The art work is excellent, but note that it's black and white line drawings, no coloring involved. Once in a while the text is too small, which is a pet peeve of mine, but other than that, I can't fault this at all, so it all came down to the usual test, for me: whether the story was any good, of course. For me the story is the most important thing, with art being secondary, and this story did not fail me.

The main character is Julie Martin, typically curvaceous as comic book females are, but not improbably so. I liked her sister better - she was drawn more realistically and looked pretty damned good, especially since her personality was adorable. And in the end that's what overcame the skin-deep appearance of these female characters - they were realistic, all three of the main ones.

Julie is a down-and-out photographer whose husband has ditched her for reasons which were not exactly clear to me. She's not happy with this, but she's just about dealing with it, and trying to work on her photography portfolio. Evidently her starboard-folio is already completed....

This is how she happens to be in the desert in the south-west (note that North America sports many Moon Lakes!) when a new flying suit is tested - one that bonds to the skin. It's being tested by a woman Named Annie, and the air-force considers the test to be a success and orders the destruction of the suit, with Annie still in it. This causes a literal rain of particles which come down rather like hailstones, but which are soft, like they're made from modeling clay. They cover Julie and stick to her skin, and to her truck.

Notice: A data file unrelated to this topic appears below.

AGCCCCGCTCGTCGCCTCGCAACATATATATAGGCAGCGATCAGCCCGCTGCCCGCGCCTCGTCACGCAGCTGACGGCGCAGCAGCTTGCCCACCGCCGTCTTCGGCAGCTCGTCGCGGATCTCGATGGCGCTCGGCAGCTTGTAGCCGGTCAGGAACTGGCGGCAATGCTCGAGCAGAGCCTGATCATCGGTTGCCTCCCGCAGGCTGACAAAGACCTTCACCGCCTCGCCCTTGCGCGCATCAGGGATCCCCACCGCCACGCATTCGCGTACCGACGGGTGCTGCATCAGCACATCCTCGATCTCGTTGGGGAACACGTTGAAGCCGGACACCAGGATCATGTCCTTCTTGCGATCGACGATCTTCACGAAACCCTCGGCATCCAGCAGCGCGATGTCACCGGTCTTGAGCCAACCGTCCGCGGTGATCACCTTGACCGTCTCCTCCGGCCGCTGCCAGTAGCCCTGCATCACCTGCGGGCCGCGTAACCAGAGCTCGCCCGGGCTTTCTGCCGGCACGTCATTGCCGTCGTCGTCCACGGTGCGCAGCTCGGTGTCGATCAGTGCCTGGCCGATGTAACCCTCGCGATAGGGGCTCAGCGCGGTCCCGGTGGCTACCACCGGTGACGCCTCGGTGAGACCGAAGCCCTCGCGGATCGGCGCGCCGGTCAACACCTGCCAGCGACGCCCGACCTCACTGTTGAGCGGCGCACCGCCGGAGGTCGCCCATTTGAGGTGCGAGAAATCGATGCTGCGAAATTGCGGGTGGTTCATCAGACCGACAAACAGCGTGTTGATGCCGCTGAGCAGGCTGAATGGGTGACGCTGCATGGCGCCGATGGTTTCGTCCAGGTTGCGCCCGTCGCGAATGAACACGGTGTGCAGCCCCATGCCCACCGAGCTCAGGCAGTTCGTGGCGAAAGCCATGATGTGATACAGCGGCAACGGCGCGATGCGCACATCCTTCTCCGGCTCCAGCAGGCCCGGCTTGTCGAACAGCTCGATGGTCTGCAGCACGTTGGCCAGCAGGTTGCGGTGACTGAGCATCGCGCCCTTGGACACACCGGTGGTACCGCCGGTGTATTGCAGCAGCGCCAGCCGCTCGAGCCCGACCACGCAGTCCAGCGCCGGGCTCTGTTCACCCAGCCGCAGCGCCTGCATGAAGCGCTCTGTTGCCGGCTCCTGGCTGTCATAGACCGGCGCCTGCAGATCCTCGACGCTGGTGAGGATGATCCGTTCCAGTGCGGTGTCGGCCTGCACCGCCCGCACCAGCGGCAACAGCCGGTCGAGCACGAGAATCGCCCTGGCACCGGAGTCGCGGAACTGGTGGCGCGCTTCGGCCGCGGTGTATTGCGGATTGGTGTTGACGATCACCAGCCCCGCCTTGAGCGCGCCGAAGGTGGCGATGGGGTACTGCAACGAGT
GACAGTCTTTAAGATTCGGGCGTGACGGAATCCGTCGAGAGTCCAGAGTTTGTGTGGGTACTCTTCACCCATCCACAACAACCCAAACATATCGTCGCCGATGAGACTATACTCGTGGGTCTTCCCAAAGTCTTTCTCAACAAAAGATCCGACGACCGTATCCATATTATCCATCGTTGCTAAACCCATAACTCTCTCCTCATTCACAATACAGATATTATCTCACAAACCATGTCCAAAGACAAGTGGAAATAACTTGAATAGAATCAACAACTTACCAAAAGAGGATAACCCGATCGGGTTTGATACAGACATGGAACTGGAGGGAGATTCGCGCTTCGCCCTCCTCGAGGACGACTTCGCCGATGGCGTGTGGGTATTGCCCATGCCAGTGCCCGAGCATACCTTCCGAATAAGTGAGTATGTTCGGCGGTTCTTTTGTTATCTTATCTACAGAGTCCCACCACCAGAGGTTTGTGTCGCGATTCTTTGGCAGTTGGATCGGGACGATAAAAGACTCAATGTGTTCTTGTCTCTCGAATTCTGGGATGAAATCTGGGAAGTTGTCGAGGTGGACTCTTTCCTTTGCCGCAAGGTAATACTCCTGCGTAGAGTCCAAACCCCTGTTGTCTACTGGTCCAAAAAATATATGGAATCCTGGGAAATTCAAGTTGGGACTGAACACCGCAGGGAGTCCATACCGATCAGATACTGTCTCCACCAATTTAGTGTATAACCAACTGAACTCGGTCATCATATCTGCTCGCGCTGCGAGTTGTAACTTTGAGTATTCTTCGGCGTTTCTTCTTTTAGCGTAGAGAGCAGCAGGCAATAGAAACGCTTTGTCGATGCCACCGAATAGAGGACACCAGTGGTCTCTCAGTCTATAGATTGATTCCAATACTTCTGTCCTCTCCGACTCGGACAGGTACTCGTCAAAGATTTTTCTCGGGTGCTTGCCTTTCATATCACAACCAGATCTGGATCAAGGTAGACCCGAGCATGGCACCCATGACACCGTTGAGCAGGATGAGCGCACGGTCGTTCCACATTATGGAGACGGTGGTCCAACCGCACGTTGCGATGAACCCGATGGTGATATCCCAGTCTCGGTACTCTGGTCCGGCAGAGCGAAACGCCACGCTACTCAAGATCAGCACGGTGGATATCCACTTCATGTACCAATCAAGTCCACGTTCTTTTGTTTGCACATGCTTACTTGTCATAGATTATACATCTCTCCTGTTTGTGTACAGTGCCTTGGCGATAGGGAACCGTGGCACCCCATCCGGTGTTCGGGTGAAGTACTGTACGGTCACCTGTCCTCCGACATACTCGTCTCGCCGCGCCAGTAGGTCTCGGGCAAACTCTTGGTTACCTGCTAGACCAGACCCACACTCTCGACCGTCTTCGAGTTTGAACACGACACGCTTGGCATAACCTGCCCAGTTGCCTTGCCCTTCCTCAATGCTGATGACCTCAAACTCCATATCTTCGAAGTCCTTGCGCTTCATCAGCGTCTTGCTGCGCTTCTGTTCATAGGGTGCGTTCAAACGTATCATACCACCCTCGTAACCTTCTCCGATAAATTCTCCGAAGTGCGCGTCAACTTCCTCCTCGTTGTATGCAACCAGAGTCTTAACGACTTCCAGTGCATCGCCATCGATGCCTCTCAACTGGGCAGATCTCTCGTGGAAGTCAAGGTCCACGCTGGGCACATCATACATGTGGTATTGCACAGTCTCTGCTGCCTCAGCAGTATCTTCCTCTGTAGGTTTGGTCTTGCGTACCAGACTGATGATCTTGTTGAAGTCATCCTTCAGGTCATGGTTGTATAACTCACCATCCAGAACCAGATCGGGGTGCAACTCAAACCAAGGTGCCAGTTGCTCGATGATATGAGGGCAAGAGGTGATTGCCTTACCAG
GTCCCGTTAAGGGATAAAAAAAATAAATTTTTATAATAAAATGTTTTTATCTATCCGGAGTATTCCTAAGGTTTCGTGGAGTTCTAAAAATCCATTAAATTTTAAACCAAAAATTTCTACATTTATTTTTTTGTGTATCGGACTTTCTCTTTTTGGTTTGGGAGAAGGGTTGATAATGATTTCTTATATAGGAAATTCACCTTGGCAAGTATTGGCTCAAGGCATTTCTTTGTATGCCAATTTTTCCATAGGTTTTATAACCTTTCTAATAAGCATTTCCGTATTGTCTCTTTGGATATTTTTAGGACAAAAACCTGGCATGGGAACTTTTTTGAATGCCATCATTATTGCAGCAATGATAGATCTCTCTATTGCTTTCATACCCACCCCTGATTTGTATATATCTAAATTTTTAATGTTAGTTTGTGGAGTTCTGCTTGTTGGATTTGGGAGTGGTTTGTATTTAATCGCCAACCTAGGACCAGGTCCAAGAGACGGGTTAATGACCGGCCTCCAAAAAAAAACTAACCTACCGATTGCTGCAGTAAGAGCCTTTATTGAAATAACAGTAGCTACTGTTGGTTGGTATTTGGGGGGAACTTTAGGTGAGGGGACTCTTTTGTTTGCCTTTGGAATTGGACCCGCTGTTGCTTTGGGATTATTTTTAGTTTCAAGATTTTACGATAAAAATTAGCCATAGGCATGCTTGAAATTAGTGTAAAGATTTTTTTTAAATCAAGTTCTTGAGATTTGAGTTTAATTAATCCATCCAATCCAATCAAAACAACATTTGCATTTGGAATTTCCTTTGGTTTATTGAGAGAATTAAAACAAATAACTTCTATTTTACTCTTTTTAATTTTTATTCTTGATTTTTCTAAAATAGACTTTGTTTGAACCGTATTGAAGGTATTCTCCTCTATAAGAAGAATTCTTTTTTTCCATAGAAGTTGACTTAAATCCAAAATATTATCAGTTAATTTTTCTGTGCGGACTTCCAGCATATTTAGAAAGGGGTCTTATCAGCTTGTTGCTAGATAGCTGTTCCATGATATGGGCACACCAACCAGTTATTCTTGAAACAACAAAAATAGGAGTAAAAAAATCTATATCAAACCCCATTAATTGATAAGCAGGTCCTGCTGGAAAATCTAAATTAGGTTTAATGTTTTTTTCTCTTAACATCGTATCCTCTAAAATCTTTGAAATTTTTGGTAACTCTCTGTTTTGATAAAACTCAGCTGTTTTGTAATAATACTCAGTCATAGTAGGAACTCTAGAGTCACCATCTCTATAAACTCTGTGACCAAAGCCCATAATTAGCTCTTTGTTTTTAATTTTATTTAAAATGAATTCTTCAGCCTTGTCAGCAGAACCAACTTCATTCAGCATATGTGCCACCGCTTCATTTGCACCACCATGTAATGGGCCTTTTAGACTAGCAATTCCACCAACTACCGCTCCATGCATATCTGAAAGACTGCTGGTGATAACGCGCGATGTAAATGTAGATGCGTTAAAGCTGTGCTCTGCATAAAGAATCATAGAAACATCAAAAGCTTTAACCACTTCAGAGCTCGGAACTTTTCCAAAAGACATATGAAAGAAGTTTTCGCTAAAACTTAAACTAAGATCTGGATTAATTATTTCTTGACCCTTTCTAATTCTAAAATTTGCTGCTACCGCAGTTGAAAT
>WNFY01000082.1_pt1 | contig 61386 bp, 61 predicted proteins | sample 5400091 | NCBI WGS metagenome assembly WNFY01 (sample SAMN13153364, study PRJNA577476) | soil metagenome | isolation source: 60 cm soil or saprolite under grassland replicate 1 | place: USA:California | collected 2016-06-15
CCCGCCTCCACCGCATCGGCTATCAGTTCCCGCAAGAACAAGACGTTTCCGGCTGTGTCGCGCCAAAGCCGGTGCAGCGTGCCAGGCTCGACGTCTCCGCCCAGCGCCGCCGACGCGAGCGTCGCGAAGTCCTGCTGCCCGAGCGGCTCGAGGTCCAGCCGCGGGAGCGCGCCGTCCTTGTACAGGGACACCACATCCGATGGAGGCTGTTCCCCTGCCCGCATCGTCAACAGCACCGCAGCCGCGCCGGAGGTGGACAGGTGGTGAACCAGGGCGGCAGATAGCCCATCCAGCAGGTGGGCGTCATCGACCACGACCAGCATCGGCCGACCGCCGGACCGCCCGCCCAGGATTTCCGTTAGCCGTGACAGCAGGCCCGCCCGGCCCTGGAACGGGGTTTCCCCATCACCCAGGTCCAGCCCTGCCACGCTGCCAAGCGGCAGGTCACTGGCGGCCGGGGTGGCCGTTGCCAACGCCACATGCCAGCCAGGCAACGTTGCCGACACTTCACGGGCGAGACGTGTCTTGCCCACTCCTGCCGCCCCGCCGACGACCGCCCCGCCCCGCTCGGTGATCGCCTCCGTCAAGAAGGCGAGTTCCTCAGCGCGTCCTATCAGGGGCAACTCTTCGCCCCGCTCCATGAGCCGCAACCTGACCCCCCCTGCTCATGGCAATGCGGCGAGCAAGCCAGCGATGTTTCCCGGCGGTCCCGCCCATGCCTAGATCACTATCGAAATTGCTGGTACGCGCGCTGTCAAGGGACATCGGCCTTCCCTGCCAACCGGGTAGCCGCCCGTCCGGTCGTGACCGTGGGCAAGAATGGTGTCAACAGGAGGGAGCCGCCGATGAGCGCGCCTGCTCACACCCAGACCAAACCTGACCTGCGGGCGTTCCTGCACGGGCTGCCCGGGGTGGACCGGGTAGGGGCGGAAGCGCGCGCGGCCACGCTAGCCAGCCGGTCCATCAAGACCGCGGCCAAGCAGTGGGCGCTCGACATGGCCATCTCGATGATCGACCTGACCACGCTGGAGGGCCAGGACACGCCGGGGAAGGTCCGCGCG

She evacuates the area quickly, but soon discovers these hailstones are, in a way, alive. They begin to flatten out and stretch, and cover her skin, eventually forming a breast plate - literally. It covers her neck, upper chest, and breasts rather provocatively, like a prototype designer swimsuit top. It's not like a piece of metal armor - it's more like a thin coat of chrome. The doctor who Julie visits cannot remove it, and actually is injured by it. Julie is tossed out of the ER as a prankster.

The air force is now trying to recover all the pieces from the explosion, but can find less that 30% of them. They discover that two people were in the area - a vagrant, and Julie. They just don't know the identity of these two people two begin with. A woman with the cool name of Ivy Raven, who is an expert at tracking down people and reading crime scenes - this woman is observant and sharp - is called in to find Julie, but she isn't told the whole story.